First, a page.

Layers/Tiers: One More Time

<a href="">Jack Van Hoof has a different view </a>than I regarding the <a href="">difference between Tiers and Layers</a>. </p>

InformationWeek Staff, Contributor

March 9, 2008

1 Min Read

Jack Van Hoof has a different view than I regarding the difference between Tiers and Layers.

I am not sure I agree with his view, but it still provides an interesting read. I think the main difference between our respective views is that Jack takes a look from the enterprise-architecture angle which gives him layers like:

  • Technical infrastructure; OS, directory Services etc.

  • Application infrastructure; Apps, Portals, DBMSs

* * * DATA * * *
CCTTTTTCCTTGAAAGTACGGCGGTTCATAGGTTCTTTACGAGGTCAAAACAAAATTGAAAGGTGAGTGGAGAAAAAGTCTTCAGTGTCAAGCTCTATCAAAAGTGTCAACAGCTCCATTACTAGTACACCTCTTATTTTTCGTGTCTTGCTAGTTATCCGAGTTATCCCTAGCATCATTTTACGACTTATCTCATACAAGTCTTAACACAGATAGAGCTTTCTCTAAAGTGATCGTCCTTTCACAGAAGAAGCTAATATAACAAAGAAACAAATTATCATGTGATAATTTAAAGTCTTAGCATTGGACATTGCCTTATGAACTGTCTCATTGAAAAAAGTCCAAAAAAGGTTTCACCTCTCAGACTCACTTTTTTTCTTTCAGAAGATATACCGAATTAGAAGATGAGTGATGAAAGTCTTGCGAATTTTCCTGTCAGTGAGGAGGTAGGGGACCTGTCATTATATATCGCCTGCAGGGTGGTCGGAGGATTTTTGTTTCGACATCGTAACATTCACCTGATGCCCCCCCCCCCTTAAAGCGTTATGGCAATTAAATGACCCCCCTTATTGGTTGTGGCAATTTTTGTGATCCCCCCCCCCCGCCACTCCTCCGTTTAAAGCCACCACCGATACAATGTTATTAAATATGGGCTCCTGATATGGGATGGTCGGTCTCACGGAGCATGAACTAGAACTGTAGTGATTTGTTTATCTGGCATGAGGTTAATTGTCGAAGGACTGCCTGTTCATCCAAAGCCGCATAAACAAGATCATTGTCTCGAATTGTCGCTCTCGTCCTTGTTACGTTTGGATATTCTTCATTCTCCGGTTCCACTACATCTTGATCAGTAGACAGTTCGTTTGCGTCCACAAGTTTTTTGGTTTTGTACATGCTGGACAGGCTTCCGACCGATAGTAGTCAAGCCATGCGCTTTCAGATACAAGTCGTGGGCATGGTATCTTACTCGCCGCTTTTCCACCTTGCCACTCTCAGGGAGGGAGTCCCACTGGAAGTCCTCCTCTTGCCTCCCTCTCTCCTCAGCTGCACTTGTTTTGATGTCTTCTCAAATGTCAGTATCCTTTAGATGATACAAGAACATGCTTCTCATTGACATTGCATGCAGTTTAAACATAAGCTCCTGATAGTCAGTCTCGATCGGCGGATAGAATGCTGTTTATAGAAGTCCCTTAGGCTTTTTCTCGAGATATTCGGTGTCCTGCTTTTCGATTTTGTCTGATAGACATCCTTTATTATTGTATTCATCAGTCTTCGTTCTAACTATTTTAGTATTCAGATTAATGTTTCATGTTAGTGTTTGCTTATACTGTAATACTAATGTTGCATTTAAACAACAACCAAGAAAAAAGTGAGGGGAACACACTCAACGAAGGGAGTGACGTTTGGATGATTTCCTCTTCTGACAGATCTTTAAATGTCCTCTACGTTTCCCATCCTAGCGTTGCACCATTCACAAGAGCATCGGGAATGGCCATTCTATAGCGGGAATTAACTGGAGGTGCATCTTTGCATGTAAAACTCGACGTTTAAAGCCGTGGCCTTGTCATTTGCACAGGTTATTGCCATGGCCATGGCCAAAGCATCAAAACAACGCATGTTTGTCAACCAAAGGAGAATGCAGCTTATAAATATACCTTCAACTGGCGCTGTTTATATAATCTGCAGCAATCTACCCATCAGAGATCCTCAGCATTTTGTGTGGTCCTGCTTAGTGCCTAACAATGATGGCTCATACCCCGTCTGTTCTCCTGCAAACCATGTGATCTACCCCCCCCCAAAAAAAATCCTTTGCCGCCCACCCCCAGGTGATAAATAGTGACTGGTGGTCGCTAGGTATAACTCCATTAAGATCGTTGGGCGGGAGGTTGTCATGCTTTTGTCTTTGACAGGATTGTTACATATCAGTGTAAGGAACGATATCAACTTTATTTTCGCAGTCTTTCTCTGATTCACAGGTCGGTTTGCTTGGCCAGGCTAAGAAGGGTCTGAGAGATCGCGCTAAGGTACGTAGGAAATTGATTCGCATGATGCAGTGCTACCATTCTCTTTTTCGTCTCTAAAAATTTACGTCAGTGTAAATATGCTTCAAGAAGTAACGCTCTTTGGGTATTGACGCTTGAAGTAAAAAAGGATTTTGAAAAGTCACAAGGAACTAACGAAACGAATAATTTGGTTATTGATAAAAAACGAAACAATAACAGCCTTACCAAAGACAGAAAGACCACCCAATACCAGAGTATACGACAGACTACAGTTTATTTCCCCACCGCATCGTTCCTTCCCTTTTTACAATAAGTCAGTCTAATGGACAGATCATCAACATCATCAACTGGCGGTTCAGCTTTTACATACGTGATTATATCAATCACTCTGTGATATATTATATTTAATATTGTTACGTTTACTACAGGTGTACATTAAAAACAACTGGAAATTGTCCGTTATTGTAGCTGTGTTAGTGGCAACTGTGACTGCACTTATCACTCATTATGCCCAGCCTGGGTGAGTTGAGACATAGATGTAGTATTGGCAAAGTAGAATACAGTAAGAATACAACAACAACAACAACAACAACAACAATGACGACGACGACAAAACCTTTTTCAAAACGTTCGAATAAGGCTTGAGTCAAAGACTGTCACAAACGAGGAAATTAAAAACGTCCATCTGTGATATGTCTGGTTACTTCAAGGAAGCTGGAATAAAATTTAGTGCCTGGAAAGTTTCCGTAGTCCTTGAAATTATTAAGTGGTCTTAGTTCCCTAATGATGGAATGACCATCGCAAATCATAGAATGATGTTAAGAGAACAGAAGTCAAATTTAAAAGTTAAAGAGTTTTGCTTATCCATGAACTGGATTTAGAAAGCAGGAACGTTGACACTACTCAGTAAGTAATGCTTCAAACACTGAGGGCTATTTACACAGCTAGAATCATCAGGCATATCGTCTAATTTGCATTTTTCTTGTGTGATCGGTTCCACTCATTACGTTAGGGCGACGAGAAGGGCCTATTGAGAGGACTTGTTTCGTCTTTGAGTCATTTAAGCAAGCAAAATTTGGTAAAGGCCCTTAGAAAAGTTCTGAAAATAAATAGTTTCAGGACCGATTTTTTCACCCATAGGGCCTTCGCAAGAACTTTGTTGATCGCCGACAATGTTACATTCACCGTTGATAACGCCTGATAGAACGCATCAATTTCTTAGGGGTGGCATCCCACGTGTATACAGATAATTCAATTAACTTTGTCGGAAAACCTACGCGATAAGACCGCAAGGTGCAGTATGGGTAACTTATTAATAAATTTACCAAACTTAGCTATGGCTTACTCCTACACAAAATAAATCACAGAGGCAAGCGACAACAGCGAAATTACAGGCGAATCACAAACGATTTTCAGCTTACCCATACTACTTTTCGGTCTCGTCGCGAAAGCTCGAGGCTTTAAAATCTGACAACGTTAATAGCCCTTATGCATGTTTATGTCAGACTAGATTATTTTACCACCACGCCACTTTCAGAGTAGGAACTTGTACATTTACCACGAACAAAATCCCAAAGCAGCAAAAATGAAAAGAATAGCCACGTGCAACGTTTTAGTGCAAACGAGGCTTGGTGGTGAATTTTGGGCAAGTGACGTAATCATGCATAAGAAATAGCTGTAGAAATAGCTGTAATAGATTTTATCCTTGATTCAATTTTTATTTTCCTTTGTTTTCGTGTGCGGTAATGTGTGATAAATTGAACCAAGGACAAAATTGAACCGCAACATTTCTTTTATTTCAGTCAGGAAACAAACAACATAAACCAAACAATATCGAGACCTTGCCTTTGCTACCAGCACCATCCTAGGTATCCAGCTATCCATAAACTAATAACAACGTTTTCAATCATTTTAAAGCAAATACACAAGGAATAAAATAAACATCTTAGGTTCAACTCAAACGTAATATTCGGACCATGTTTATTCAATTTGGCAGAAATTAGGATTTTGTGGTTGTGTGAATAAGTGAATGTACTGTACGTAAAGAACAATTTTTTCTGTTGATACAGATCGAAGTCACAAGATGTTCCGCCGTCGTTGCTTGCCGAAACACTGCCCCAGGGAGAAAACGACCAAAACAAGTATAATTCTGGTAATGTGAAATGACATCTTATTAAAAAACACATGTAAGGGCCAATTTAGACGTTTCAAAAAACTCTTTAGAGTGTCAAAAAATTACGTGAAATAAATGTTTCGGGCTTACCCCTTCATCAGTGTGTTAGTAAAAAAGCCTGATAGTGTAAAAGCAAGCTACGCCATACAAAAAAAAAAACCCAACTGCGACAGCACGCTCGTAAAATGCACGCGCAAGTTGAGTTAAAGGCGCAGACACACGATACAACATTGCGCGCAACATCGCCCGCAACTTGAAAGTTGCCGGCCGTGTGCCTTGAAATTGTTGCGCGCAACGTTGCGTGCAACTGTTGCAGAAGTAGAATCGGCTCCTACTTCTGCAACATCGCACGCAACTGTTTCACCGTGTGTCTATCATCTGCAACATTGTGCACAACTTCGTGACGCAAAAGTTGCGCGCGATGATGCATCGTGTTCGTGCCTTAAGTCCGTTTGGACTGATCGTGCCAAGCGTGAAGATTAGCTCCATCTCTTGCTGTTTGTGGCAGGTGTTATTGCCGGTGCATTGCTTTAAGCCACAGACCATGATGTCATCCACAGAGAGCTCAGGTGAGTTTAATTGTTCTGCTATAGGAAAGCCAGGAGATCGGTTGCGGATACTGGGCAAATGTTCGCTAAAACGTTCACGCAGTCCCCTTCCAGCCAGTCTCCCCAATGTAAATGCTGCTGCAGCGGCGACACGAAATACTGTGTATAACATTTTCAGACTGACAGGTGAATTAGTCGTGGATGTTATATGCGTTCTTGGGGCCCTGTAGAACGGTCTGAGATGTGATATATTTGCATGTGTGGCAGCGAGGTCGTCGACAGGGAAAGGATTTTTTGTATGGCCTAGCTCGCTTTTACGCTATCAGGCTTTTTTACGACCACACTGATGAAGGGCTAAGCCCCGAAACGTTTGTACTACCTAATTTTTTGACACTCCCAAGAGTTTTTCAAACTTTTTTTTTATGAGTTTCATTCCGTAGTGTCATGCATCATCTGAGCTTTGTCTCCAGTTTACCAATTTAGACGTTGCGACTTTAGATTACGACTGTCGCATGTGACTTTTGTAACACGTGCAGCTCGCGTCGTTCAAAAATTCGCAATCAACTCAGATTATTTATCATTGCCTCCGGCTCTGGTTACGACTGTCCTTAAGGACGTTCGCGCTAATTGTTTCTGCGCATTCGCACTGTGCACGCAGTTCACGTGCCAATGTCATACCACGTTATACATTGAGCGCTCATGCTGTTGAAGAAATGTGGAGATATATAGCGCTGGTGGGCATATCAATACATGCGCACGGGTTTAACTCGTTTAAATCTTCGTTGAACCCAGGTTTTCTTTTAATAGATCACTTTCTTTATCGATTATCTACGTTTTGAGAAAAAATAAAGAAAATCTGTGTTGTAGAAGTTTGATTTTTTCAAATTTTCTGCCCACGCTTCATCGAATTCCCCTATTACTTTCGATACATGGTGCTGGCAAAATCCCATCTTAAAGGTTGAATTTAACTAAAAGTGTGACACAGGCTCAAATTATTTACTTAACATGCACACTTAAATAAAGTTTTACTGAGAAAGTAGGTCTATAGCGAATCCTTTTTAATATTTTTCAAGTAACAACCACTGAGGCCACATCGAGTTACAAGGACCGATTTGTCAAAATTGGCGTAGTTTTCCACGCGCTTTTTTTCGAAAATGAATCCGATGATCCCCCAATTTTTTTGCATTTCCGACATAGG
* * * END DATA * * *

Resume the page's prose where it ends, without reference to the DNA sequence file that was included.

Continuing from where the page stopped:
• Application Landscape; SOA, EDA

  • Bushiness Processes; BPM

Jack uses the term "tier" for layers within the same level of abstraction. For instance, he gives the following examples:

E.g. the layer of business services may be arranged in the tiers: front-office, mid-office and back-office. At the next lower layer, the application layer, services may be arranged in the tiers: UI, business logic and data persistency. The interaction of services between two tiers may be bidirectional (but may also be constrained to unidirectional).

The perspective I have (or at least try to maintain in this blog) is the solution/product line architecture -- basically living within Jack's application layers. So in my view I want to know and differentiate between the difference of having a UI and business logic live on the same machine vs. having them distributed in the world. So I guess in the end both perspectives need to have their place and the problem is (like often is the case) overloaded terms.

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